Group IV - Erythromycin pretreated group (G + E) : Rats were pre-treated with erythromycin (90 mg/kg once daily PO) from day 18 after parturition and fed with galactose-rich diet from day 23, after parturition.

Cataract was induced in group II, III and IV by feeding galactose (30%).

The 4 rats in each of the above mentioned groups were taken (8 lenses in each group) and the lenses were examined using ophthalmoscope from day 23 of life (the first day from galactose feeding in group II, III and IV). The examination was done daily in the evening by a trained blind evaluator. The day of initiation of cataract was noted in each of the lens. Morphological changes in lens were compared in all groups of rats to evaluate the effects of the drugs on the initiation of cataract. The incidence of occurrence of cataract on a given day of galactose feeding was recorded and the data was tabulated. The experiment was continued until cataract developed in all the lenses.

The P value for mean day of initiation of cataract among the groups was calculated using ANOVA. The incidence of cataract (total number of lenses affected with cataract) was calculated as a percentage to the total number of lenses and the statistical significance was performed using Fischer exact test/Chi square test. P value ≤ 0.05 was considered statistically significant.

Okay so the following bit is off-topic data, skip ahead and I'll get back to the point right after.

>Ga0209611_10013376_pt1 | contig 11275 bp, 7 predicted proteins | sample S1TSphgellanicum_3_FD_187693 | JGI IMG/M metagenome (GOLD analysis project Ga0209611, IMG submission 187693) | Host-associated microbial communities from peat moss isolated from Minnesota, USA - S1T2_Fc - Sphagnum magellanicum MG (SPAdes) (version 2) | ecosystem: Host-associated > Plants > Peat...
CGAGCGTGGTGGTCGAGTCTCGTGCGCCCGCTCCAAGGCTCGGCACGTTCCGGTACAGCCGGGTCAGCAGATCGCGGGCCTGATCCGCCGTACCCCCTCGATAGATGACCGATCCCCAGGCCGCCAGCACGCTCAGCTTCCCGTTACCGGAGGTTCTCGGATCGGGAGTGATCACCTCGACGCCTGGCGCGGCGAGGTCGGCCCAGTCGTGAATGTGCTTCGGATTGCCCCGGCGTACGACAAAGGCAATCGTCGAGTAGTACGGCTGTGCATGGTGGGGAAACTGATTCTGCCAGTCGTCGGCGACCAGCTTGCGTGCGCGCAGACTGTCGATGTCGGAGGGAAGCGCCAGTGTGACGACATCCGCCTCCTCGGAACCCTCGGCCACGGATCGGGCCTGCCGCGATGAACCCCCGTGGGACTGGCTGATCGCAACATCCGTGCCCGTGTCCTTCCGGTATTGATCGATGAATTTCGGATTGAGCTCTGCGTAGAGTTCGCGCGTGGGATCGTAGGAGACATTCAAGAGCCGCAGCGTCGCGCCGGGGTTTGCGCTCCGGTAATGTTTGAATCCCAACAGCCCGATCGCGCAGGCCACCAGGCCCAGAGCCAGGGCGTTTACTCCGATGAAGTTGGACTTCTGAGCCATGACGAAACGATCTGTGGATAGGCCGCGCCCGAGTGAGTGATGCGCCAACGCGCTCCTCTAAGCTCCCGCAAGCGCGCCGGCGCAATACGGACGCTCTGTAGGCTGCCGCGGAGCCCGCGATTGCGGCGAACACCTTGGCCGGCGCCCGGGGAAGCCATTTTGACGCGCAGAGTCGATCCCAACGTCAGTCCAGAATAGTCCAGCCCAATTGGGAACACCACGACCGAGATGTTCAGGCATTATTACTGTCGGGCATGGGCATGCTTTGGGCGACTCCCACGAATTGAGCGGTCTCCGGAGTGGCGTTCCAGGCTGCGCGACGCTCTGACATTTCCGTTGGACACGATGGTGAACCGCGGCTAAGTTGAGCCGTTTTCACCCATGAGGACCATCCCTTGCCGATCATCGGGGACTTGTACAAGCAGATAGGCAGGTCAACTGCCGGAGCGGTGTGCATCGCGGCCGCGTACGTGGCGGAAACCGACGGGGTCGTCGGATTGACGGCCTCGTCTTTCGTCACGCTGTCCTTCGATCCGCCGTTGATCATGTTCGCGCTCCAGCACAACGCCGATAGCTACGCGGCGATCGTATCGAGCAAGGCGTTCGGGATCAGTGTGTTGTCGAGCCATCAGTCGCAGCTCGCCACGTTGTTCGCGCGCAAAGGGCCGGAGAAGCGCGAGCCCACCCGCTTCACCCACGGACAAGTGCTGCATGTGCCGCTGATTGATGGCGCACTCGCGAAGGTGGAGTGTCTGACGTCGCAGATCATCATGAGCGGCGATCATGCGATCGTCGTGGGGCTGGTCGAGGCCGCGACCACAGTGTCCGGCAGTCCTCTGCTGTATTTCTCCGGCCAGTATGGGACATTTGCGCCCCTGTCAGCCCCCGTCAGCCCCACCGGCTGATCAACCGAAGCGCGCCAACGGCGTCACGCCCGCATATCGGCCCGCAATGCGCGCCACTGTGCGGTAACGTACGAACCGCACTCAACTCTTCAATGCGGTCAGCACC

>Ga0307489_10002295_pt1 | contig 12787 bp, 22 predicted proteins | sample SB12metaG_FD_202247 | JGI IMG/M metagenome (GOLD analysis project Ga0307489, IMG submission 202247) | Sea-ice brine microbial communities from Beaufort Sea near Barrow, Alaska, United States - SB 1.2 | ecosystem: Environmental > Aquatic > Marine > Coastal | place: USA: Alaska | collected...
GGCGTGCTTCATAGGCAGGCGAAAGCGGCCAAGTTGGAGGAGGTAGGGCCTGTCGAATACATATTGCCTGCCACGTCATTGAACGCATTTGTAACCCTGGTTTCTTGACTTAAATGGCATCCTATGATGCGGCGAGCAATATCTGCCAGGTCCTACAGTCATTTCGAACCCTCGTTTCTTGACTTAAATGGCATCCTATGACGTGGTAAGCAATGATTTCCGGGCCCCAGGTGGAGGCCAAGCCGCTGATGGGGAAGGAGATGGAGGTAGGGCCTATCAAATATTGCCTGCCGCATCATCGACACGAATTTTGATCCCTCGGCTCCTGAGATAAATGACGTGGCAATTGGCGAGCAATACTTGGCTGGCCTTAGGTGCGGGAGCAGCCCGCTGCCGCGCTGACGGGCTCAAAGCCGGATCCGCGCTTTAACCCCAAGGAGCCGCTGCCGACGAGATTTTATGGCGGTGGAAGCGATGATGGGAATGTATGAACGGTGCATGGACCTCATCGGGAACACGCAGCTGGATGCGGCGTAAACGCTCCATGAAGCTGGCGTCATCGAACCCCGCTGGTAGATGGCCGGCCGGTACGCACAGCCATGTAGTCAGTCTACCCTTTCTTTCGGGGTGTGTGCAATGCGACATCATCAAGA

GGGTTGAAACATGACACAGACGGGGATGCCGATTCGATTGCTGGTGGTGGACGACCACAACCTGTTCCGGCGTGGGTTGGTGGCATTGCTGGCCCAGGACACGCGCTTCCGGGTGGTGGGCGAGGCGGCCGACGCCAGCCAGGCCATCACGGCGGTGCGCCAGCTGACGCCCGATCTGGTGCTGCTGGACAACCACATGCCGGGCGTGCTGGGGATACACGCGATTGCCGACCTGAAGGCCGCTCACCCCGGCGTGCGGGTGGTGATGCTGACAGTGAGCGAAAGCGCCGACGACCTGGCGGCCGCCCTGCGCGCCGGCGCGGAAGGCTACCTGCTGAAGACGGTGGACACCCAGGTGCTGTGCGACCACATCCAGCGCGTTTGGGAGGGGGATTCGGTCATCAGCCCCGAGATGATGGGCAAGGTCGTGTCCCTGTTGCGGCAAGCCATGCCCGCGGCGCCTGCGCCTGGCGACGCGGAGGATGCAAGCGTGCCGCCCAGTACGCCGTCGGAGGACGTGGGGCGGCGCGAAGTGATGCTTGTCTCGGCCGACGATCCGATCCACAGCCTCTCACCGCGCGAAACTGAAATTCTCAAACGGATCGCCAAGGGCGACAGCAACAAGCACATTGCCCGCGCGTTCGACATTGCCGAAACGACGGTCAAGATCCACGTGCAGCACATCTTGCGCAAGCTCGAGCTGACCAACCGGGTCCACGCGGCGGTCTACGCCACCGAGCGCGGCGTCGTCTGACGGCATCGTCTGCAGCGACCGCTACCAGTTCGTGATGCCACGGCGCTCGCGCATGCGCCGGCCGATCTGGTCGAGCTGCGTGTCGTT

It was observed that the weight gain of rats was similar across all the four study groups during the entire study period. Cataract did not develop in any lens in lab diet control group (L) throughout the study period.

The cataract development was delayed in erythromycin pretreated group compared to galactose control group and rifampicin pretreated group, and this was highly significant statistically with a P value = 0.001. The mean day of occurrence of cataract was earlier in rifampicin pretreated group compared to galactose control group; however this was not statistically significant. [Table 1]